He finds himself “particularly drawn to the great instruments” of the traditional concerto literature, declared the composer in an interview. It took a decade before he turned a second time to the violin. Whereas in the melodically generous first concerto he complemented the instrument with a chamber orchestra, here he employs a comparatively lean symphony orchestra with double woodwind and modest percussion. Lindberg avoids the typical problem of balancing solo and tutti in his work, not by choosing a particularly high register for the violin part, but by means of agile, often small-scale dialogue between individual and collective. Furthermore, longer passages are accompanied exclusively by strings. The three sections of the work, which merge without a break, clearly relate to the traditional scheme of a fast main movement with calmer introduction, rhapsodically freer middle movement with cadenza and a perpetual motion-like finale. Yet the cycle is tightly bound together by a wealth of insertions and thematic cross- and back-references, which serve to create the illusion of a large single-movement form.
Flanked by the weighty orchestral statements of Lindberg and Schumann, Boulez’s miniature for flute and octet has the effect of cool sorbet offered to refresh the palate between courses of a menu: a piece of musical filigree in bright colours and free gestures suggesting an improvisation. In its ethereal beauty, it is not easy to grasp, an alluring yet disconcerting picture-puzzle play with similarity and difference.
Mémoriale is part of the same extensive complex of works as ...explosante-fixe…: in 1972 Boulez had published a sketch on a single sheet of music paper in the music journal Tempo as a tribute to the recently deceased Igor Stravinsky. The central section, entitled Originel, was a seven-note cell gravitating towards E flat, surrounded by six models for its elaboration. Boulez took the title of ...explosante-fixe…, which evocatively refers to the antagonism between maximal energy development and stability, from a verse of André Breton, the poet and pioneering Surrealist.
The antagonism of objectivity and fantasy, control and freedom which so fundamentally confronted Boulez was also dealt with, albeit inversely, by Robert Schumann in the middle of the 19th century. Whereas the rigidly principled avant-gardist, after the complete determinacy of his early works, slowly had to reclaim space for intuition, the inspirational musician Schumann, burnt out formally by his mid-30s from several years of almost vehement productivity, sought new compositional stability in a methodical and controlled process. “Only from the year 1845 onwards, when I started to work out everything in my head,” he wrote later in his diary, “did a completely new manner of composing begin to develop” – a method less involved with logging his surge of ideas than with planning, sorting out and constructing them.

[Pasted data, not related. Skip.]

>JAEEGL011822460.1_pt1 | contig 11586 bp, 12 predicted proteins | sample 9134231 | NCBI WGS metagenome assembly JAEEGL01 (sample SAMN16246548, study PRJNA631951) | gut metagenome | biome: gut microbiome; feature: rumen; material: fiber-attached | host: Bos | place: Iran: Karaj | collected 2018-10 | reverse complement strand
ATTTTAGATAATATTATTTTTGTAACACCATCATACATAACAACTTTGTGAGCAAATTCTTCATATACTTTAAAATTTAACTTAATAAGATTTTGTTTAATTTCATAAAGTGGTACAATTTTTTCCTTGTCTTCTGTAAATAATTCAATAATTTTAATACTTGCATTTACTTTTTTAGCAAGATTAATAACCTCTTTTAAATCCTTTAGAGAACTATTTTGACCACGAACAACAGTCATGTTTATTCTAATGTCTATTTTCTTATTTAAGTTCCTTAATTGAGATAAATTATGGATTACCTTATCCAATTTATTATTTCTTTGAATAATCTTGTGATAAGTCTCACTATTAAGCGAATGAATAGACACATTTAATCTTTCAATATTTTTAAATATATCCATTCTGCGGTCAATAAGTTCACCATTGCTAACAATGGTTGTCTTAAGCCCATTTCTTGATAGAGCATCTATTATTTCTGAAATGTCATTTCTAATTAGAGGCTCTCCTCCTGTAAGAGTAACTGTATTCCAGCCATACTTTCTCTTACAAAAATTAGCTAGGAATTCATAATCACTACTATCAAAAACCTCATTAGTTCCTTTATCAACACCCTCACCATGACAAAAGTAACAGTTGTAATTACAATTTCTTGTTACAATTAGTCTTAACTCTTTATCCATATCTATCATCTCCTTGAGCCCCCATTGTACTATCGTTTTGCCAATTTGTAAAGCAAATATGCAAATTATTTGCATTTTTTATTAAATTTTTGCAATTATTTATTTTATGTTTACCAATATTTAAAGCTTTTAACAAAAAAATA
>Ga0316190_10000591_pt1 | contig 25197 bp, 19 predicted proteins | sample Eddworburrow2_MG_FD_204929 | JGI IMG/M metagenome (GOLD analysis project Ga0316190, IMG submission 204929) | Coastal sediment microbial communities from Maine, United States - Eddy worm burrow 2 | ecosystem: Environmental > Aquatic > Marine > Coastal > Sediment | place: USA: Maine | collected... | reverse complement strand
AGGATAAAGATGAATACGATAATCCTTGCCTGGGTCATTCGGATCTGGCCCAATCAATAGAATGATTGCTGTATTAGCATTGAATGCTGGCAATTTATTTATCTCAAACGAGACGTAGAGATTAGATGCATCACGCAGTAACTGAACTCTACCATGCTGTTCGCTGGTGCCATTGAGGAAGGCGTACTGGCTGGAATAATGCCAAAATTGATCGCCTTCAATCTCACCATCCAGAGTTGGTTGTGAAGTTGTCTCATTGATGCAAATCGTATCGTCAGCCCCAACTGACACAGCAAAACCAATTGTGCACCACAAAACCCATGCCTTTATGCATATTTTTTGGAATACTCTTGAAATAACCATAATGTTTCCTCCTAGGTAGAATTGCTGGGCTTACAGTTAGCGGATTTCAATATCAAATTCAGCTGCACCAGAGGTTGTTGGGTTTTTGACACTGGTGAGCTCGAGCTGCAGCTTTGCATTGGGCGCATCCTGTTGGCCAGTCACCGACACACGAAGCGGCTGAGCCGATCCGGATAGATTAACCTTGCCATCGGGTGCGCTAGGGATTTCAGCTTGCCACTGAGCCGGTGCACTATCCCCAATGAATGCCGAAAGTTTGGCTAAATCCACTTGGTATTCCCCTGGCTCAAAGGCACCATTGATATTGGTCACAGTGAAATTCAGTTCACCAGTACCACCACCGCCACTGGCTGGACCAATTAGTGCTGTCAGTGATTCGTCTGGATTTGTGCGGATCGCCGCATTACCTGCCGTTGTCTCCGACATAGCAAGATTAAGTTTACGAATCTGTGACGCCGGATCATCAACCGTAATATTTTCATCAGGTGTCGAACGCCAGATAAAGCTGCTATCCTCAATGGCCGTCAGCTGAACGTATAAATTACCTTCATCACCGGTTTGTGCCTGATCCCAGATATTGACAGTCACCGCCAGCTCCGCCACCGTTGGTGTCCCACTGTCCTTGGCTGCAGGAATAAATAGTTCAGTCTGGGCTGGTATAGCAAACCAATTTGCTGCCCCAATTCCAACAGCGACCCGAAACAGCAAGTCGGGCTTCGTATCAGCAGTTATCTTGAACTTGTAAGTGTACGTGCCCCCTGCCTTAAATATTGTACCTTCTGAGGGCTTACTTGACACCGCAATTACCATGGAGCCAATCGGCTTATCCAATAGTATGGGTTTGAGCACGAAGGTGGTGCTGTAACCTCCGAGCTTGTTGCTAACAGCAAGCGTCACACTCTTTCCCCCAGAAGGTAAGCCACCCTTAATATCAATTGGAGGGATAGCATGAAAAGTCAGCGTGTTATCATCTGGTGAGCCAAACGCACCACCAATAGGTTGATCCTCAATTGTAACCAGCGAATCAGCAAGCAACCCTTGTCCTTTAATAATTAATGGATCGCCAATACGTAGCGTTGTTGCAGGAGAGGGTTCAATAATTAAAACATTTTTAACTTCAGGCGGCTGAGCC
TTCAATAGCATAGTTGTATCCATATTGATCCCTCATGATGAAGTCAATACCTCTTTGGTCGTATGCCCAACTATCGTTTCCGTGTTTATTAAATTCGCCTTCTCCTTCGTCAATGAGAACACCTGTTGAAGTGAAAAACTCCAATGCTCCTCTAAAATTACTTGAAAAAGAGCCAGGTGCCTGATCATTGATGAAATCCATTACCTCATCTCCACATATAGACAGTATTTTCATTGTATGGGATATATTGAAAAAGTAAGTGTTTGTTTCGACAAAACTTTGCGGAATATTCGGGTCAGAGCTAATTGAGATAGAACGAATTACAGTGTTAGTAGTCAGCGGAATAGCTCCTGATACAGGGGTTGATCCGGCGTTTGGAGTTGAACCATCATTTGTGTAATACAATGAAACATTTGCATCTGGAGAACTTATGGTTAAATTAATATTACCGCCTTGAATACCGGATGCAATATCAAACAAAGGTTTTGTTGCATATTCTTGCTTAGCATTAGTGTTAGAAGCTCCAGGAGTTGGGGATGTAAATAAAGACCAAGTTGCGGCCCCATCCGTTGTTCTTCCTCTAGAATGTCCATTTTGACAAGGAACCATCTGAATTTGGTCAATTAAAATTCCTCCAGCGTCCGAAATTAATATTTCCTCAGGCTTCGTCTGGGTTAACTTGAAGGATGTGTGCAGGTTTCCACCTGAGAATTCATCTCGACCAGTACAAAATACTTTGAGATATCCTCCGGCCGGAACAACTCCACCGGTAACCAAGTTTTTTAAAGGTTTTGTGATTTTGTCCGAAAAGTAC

Schumann tried out the process on a new symphony beginning in December 1845. Although the sketches were done in matter of days, their elaboration and orchestration occupied him intermittently for nearly a year. The Second Symphony – its predecessor in D minor Schumann later revised extensively and published as his Fourth – developed into his most ambitious symphonic project. The work’s monumentality is evident not only in the gravity of its demeanour but also in its magnificently effective culminations. Also indicative of the Second’s high aspirations are the skilful deployment of contrapuntal technique and the subtle thematic connections between all the movements. Schumann’s contemporaries recognized Beethoven’s path “from darkness into light”, or “from suffering to redemption”, in the work’s expression of ideas and emotional states. The composer himself apparently regarded it as a genuine triumph of intellect over the dark forces seething inside him. That autobiographical factor could explain why the finale is driven towards a theme that actually bursts open the form as prescribed by textbook rules: it is the sequence of notes to which Beethoven set the words “Nimm sie hin nun, diese Lieder” (Take these songs now) in his song cycle An die ferne Geliebte. Schumann repeatedly worked this cipher into his instrumental works, each time as homage to Clara. A number of theorists of the 20th century criticized this system from a formal perspective. Considered psychologically, however, it may take on a different aspect: the instrumental dedication – a decidedly personal gesture in the public context of a large symphony – defers to a strong emotional impulse. All his striving for classicism notwithstanding, Schumann really was a Romantic after all – the truth of subjective experience for him always prevailed over the aesthetic illusion of the perfect formal context.